Important customers of the line had rail-served premises north of Wardleworth station. West of the railway was John Bright & Bros Ltd Fieldhouse Mills. A private siding connected the mill to the branch just before the short tunnel under Whitworth Road. This siding was installed under an Agreement of 26 September 1901 with the LYR and survived until the late 1950s. The Rochdale Brick Co private siding was about 200yd west of Whitworth Road, on the down side, and it was used from 1912 until the late 1950s.


Up trains: weekdays
July 1922

Destination

Down trains: weekdays

Destination

7.06am

Rochdale

7.08am

Bacup

7.40am

Rochdale

8.20am arrival

Terminates here

8.29am

Rochdale

9.26am

Bacup

9.59am

Rochdale

9.53am Tue & Fri arrival

Terminates here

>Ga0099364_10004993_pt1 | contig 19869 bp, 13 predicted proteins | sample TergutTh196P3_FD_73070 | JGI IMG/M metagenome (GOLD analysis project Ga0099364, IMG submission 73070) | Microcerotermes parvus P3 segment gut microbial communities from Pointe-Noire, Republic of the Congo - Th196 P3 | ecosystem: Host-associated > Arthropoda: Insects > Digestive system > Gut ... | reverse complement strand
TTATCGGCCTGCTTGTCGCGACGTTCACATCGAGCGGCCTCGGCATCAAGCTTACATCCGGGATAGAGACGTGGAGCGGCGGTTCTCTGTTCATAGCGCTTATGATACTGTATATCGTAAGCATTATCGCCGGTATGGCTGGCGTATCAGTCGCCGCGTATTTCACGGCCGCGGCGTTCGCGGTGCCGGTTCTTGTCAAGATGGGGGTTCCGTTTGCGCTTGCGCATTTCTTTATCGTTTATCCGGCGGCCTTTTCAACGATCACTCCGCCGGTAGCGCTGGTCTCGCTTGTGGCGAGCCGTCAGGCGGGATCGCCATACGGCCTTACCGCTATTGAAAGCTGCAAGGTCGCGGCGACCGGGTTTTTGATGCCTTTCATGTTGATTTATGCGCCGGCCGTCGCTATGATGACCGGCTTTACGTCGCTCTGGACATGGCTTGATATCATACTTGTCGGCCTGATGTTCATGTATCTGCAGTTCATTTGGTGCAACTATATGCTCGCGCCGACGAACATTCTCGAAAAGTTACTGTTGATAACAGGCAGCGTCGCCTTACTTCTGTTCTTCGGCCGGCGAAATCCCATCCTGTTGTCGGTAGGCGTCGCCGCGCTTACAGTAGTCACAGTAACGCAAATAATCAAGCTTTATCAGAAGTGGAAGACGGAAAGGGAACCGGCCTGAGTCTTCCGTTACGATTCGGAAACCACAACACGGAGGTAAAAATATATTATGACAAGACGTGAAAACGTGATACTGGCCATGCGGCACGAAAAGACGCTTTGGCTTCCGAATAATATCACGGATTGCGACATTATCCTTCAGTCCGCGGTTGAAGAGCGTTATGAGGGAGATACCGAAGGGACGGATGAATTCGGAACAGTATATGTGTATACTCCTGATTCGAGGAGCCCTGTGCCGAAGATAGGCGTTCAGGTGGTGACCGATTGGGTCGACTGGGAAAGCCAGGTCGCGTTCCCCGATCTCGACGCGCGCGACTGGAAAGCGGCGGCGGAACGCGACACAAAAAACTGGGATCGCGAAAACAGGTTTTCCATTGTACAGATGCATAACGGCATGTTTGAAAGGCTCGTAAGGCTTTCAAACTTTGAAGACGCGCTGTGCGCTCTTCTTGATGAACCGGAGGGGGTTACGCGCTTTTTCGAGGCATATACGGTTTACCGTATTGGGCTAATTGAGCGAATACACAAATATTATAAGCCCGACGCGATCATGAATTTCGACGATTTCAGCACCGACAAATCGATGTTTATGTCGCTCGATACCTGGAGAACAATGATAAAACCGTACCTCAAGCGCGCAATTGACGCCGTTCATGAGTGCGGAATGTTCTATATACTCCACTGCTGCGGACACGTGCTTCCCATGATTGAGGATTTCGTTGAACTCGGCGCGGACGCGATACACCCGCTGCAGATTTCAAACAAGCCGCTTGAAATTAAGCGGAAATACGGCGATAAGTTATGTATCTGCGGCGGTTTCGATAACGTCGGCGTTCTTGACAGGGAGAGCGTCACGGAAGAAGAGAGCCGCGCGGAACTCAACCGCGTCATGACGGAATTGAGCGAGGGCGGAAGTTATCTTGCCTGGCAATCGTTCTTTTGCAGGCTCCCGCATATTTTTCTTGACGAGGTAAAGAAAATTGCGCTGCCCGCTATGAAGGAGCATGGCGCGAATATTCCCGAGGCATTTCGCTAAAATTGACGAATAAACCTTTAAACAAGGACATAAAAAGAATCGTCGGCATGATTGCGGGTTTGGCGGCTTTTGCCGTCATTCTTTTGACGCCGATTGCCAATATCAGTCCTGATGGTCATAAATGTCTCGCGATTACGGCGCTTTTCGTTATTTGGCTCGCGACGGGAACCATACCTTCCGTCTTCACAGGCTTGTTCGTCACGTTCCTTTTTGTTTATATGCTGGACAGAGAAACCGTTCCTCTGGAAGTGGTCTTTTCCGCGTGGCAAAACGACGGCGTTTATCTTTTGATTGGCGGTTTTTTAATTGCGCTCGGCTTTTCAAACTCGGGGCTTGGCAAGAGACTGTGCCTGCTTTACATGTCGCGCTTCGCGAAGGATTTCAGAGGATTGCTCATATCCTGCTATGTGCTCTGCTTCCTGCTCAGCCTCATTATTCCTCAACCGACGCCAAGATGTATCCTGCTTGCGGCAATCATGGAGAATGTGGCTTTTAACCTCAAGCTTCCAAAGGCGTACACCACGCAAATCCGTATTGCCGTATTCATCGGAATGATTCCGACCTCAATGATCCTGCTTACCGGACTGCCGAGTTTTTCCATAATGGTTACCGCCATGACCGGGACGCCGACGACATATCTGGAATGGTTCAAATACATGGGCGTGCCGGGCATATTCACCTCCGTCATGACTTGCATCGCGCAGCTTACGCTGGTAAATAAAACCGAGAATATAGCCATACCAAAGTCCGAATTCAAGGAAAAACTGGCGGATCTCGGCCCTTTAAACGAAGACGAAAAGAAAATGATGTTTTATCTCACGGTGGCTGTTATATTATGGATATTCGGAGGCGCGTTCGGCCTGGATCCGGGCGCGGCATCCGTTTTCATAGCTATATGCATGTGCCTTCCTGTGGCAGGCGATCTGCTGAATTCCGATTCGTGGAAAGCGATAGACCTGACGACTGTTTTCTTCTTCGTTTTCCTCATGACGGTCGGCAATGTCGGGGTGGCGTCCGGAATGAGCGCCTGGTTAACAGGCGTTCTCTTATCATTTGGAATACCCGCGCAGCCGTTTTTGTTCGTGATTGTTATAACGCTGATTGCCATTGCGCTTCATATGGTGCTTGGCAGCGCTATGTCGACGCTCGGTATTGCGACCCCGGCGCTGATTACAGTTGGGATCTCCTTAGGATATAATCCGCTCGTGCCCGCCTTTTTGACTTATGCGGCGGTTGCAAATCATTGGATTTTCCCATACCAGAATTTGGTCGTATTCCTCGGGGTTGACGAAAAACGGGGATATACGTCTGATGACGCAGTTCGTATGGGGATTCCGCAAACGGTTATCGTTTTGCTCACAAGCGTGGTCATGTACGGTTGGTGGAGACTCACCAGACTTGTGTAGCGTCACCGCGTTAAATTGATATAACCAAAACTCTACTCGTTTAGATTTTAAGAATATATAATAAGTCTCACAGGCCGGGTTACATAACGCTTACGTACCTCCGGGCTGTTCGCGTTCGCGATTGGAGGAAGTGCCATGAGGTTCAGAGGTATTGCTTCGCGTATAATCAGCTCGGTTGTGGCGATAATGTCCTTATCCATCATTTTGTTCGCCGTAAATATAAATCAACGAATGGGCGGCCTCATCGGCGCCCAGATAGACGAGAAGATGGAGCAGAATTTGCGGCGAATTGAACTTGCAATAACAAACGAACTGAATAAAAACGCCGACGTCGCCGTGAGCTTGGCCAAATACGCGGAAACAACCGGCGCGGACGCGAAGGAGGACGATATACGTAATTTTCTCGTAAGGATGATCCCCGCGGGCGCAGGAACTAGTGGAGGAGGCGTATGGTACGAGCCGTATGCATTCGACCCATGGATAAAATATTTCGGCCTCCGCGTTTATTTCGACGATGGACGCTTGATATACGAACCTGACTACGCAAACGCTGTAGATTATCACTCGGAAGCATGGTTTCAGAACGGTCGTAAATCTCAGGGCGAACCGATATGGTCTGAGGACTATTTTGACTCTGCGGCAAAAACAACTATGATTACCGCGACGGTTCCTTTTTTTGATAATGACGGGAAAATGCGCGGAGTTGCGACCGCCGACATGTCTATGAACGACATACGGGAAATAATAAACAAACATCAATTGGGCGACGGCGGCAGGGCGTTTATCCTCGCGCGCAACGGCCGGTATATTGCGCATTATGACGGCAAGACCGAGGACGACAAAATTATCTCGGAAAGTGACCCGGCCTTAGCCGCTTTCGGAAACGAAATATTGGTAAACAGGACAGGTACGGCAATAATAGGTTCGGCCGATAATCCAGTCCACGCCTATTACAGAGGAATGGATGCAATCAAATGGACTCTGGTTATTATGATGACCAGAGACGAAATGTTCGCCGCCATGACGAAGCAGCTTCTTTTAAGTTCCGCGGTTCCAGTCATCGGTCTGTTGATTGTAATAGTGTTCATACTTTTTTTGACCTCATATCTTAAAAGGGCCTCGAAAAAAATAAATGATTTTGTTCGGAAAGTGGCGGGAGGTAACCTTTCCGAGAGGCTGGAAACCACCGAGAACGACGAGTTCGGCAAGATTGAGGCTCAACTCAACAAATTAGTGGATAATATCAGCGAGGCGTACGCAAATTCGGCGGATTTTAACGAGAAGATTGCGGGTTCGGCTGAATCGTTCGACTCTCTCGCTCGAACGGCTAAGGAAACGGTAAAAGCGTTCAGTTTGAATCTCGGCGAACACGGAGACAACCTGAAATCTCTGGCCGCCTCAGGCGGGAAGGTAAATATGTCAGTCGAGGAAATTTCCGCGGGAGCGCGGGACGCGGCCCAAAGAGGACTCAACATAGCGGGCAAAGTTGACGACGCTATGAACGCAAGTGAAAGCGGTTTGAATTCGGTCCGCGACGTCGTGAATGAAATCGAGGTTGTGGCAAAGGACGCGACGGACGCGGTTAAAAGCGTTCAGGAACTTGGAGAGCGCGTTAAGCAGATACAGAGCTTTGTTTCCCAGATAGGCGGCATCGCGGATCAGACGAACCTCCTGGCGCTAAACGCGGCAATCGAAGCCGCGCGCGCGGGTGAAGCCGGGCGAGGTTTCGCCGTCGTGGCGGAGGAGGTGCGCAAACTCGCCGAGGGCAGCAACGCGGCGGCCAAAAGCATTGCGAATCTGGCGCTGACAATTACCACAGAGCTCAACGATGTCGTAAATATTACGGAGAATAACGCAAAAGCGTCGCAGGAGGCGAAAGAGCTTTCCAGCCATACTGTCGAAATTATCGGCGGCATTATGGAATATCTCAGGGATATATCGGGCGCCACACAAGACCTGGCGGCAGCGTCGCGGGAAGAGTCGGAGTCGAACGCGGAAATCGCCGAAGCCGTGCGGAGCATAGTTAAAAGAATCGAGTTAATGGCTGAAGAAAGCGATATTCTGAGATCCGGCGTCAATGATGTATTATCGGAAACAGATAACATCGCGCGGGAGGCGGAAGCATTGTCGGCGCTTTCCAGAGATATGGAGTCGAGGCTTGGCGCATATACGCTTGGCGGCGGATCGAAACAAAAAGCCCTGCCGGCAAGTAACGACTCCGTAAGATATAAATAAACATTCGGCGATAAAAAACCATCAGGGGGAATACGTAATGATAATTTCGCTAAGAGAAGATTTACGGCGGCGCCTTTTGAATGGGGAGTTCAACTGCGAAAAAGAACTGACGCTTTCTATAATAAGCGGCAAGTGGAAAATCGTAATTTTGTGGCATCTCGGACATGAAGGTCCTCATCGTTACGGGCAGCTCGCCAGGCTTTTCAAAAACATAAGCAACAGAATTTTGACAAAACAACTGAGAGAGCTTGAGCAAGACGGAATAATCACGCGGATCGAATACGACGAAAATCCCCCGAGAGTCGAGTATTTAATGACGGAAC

10.30am Tue & Fri only

Starts here: Rochdale

10.41am

Bacup

11.44am

Rochdale

11.58am

Bacup

12.25pm Sat excepted

Starts here: Rochdale

12.13pm Sat exc  arrival

Terminates here

12.37pm Sat only

Starts here: Rochdale

12.30pm Sat only arrival

Terminates here

1.12pm

Rochdale

1.28pm

Bacup

2.29pm

Rochdale

4.23pm

Bacup

4.04pm

Rochdale

5.09pm Sat exc arrival

Terminates here

5.36pm Sat excepted

Starts here: Rochdale

5.41pm

Bacup

6.14pm

Rochdale

6.03pm Sat exc arrival

Terminates here

8.06pm

Rochdale

6.48pm

Bacup

10.17pm

Rochdale

8.18pm

Bacup

-

-

9.16pm

Bacup

No Sunday trains

-

10.38pm

Bacup

Wardleworth was an LYR station until 1922 when the company was absorbed by the London & North Western Railway (LNWR), prior to the Grouping of 1923 when the LNWR became part of the new London, Midland & Scottish Railway (LMS).

An accident occurred at Wardleworth station on 12 June 1932 when an engine was derailed and overturned as a result of a broken driving wheel axle; the driver lost his life.